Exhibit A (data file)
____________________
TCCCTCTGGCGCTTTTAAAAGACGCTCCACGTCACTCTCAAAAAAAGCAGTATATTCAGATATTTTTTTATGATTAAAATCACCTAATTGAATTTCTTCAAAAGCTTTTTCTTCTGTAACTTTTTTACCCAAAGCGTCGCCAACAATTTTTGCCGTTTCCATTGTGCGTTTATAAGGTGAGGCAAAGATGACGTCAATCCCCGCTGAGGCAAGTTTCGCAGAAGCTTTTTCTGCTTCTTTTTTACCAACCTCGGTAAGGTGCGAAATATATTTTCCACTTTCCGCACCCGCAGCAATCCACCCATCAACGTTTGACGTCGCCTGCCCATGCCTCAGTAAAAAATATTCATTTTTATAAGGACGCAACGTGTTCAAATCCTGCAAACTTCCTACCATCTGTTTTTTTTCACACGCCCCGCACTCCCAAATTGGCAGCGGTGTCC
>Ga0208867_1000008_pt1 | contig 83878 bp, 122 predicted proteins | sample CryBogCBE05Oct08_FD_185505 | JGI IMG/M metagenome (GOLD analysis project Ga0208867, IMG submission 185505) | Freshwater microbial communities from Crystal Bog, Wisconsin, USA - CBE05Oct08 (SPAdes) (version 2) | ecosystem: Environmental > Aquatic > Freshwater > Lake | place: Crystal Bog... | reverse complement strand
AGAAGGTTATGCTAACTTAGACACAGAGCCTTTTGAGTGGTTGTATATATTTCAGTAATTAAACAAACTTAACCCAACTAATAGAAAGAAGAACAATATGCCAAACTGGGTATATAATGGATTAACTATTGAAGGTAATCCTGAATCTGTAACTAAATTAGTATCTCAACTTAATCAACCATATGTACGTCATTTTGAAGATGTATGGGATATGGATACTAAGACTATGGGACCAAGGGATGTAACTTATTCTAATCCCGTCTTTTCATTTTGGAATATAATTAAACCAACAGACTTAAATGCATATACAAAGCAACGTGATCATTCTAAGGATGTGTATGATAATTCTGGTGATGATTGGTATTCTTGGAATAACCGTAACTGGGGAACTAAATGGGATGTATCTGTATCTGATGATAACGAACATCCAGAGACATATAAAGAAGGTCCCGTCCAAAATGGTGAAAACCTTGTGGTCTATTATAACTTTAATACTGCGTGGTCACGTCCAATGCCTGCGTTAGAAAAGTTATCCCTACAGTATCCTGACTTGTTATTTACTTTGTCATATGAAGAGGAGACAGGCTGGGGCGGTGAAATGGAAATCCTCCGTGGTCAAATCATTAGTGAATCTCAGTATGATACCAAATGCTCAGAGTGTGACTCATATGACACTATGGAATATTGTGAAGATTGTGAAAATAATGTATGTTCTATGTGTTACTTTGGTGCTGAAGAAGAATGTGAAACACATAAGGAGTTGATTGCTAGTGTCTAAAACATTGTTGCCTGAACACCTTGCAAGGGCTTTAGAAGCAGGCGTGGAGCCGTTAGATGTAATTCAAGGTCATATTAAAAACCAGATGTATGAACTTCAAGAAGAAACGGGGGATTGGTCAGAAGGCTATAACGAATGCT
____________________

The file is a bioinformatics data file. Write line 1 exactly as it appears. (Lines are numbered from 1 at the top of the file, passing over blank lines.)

TCCCTCTGGCGCTTTTAAAAGACGCTCCACGTCACTCTCAAAAAAAGCAGTATATTCAGATATTTTTTTATGATTAAAATCACCTAATTGAATTTCTTCAAAAGCTTTTTCTTCTGTAACTTTTTTACCCAAAGCGTCGCCAACAATTTTTGCCGTTTCCATTGTGCGTTTATAAGGTGAGGCAAAGATGACGTCAATCCCCGCTGAGGCAAGTTTCGCAGAAGCTTTTTCTGCTTCTTTTTTACCAACCTCGGTAAGGTGCGAAATATATTTTCCACTTTCCGCACCCGCAGCAATCCACCCATCAACGTTTGACGTCGCCTGCCCATGCCTCAGTAAAAAATATTCATTTTTATAAGGACGCAACGTGTTCAAATCCTGCAAACTTCCTACCATCTGTTTTTTTTCACACGCCCCGCACTCCCAAATTGGCAGCGGTGTCC